- Starbucks or other made-for-you coffee is NOT a necessity! I didn't say the coffee wasn't required but you can invest in a Keurig instead and you'll pay for it in like 3 missed Starbuck visits! Plus, you can order the pods in your favorite brand/flavor and have them auto-delivered to get additional savings.
- Eating out is not considered a necessity. There have been a few months recently where I thought we were missing money at the end of the month. I'll be honest, I get totally caught up in my blog work that I forget to set something out for dinner. It is so much easier just to go pick something up. While it may be fun, taking a little time to prepare meals is not only cheaper but is much healthier. I invested in an InstaPost and during my morning routine of tidying up the house and feeding the dogs, I toss the ingredients in and forget about it until dinner time! If you do enjoy cooking but just don't know what to cook, you might want to check out $5 Meal Plans which will provide you with a variety of meal ideas along with the actual shopping list and instructions to make it! Stop spending money on lunch at work and take leftovers!
- Watching a movie when it comes out at theaters is not a necessity! While you may want to indulge once in a while, wait until the movie comes out at Redbox. You'll spend less on the movie itself, plus the money you would end up spending on snacks.
If you need help with how to set up your budget, check out this post from some of my fellow Girl Boss Bloggers:
Yes, all this takes a little effort on your part to actually do the research and make the calls, but if you are serious about getting yourself out of debt and to stop living paycheck to paycheck, then you need to do it! If you think this requires too much work on your part, then you really aren't serious about getting out of debt and improving your situation!
[click_to_tweet tweet=”If you aren't willing to put in the effort towards improving your situation, then quit complaining about your situation!” quote=”If you aren't willing to put in the effort towards improving your situation, then quit complaining about your situation!” theme=”style2″]
#3 Smart Shopping
Once you get your budget set up and know how much money you have to spend on things like groceries, gas, and other things, you can maximize that money by using the cash system AND savings apps.
- Savings Apps – Instead of clipping coupons (because who has time for that?) always use the Ibotta app. This app works sort of like a coupon, but instead of giving you a discount, it pays you! You earn cash back on a variety of items from many different stores. And unlike most coupons, there is a wide selection of products/brands to choose from – but you can double up and use a coupon with your purchase AND earn the cash back with the Ibotta app. You can request payment of your earnings by either PayPal or on a gift card to a variety of different stores. Sign up for Ibotta today and get a $10 welcome bonus!
- For online shopping, Ebates is a must! I still can't understand why everyone isn't using it! You are already shopping online so why not earn cash back while you are there? Seriously! You are throwing money away by not using Ebates for every online purchase you make! Read more about how to use Ebates and get to earning that cash back!! My favorite savings hack is to order almost everything online. I shop primarily at Walmart for our groceries and toiletries. I can order it online, use Ebates for the cash back, then just go pick it up without having to spend an hour at the store. (And you can still use the Ibotta app to score cash back with your receipt on top of your Ebates cash back). I also do this for the pet supplies I get at PetSmart. When shopping online, always see if they offer a “ship to store” option because then you don't pay shipping costs.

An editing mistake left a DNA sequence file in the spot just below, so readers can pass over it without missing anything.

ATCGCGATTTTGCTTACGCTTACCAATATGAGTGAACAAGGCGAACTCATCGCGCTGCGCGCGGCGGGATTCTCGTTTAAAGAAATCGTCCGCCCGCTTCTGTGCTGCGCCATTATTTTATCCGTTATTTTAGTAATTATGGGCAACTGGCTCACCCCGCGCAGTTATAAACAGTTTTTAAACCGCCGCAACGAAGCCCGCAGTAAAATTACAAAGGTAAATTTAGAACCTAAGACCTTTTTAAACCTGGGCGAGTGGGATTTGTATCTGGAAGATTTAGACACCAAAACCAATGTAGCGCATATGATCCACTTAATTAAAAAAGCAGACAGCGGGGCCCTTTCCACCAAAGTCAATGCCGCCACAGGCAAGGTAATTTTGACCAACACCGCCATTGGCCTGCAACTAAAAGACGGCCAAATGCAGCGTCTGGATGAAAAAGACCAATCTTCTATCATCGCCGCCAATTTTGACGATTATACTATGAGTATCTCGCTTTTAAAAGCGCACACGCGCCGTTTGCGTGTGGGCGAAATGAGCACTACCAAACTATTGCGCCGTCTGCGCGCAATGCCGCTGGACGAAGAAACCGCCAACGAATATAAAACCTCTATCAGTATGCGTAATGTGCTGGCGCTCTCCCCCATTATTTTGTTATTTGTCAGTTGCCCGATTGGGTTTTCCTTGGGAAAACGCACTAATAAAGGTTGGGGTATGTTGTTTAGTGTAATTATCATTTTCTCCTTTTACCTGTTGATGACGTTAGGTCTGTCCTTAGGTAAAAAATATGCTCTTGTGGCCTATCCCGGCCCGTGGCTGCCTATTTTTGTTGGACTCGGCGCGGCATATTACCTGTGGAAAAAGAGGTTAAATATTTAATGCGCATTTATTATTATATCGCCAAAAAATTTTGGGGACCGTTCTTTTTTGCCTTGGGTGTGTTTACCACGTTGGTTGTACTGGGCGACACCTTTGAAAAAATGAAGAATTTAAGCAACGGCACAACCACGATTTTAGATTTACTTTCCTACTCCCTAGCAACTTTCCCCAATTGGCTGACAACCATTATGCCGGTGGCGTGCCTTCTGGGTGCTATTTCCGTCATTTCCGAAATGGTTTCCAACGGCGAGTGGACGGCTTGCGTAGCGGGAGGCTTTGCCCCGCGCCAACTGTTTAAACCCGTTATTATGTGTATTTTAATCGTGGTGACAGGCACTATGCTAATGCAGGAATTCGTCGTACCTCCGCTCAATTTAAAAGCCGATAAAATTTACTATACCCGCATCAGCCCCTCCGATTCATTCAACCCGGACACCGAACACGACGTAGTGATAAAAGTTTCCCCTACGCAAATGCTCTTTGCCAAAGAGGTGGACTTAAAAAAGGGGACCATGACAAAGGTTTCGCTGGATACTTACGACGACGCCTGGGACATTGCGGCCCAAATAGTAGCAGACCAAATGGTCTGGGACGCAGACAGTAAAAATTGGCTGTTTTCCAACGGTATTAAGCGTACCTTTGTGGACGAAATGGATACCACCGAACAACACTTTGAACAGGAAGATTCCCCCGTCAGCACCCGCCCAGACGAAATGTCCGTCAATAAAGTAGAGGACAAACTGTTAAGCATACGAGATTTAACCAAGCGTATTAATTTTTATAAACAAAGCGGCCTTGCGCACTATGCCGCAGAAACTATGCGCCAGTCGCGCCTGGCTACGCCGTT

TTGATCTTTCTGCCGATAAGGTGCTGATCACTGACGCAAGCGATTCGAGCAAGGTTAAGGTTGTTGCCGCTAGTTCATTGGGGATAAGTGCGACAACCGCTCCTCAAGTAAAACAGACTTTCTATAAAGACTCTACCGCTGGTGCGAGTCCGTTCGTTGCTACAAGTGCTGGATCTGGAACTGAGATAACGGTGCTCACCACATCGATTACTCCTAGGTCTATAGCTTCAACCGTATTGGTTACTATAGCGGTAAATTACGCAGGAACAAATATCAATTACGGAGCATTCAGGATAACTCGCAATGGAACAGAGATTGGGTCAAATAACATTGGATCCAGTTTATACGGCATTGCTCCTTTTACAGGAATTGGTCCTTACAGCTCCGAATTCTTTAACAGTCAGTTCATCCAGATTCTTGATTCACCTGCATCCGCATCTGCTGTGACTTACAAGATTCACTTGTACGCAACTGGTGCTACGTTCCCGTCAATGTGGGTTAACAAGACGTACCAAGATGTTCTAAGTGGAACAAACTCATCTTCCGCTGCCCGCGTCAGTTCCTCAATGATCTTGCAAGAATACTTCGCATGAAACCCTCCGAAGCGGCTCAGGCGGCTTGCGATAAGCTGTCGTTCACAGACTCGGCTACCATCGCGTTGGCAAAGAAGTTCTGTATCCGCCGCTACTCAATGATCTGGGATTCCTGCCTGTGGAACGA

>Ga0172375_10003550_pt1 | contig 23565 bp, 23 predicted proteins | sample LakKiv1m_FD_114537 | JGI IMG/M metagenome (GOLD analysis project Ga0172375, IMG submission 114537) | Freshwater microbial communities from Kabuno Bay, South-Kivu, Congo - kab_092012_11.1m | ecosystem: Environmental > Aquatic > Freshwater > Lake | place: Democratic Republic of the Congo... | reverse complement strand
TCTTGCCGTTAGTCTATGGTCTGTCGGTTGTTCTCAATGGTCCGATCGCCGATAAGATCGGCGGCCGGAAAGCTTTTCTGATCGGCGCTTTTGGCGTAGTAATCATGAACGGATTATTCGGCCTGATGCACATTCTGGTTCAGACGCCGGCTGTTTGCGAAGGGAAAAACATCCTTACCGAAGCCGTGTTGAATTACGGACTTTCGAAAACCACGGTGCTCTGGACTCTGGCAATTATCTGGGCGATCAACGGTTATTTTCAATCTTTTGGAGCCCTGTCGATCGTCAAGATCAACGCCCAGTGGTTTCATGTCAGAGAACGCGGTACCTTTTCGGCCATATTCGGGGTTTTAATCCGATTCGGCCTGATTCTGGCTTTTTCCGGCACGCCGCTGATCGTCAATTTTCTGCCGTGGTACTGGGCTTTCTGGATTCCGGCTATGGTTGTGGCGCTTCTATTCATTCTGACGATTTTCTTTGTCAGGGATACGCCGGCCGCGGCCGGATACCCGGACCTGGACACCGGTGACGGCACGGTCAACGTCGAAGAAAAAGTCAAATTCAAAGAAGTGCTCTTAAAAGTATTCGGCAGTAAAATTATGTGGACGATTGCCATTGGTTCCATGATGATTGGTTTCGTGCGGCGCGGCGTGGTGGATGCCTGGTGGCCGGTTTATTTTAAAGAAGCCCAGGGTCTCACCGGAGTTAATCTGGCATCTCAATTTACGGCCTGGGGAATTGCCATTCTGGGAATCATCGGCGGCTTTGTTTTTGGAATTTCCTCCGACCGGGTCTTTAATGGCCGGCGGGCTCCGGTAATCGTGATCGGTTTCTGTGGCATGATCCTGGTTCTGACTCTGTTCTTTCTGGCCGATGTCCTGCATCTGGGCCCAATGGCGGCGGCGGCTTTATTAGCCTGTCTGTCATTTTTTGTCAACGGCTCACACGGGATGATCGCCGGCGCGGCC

- Cash System – I use an edited version of the cash wallet system because most of my bills are automatically paid online. For things like my grocery, gas, and entertainment allowance for the month, I put that amount (in cash) in an envelope. I have an envelope for each category, and once I've spent it, that is it for the month. This is why it is super important to always create a shopping list when buying groceries and only buy what is on the list! (This is where that $5 Meal Plan subscription really helps!) Knowing exactly how much I have to spend on entertainment helps me to plan out specific family activities. If we want to do something that is more than our monthly budget, we will save a portion of the monthly amount to be able to afford the more expensive thing the next month (or later in the year). Any money left over from the budget is simply added to the following month to allow for emergencies or unexpected events.
- Clothing – Stop buying into the idea that you have to have the latest fashions hot off the rack. Seriously! Why are you paying for name brand stuff at full price just so you can have the newest look? That is just dumb! And this is especially so when it comes to kids and teenagers. They grow out of clothes so fast that it isn't worth it to always buy new. My teen daughter and I are quite happy shopping at second-hand stores such as Plato's Closet or Threads. For smaller kids, you can find amazing deals (and get rid of the clothes they've outgrown) at shops like Once Upon a Child.
**The key to staying on budget is to not have to have everything right now. Learning to do without to have something better (at a later date) is something that must be practiced. Look for things to do that don't cost money like going to the park or beach. And moms – it is completely OK to tell your kids “NO!” By not setting (financial) boundaries, you are setting them up for failure when they become adults.
#4 Stay on budget regardless of pay increases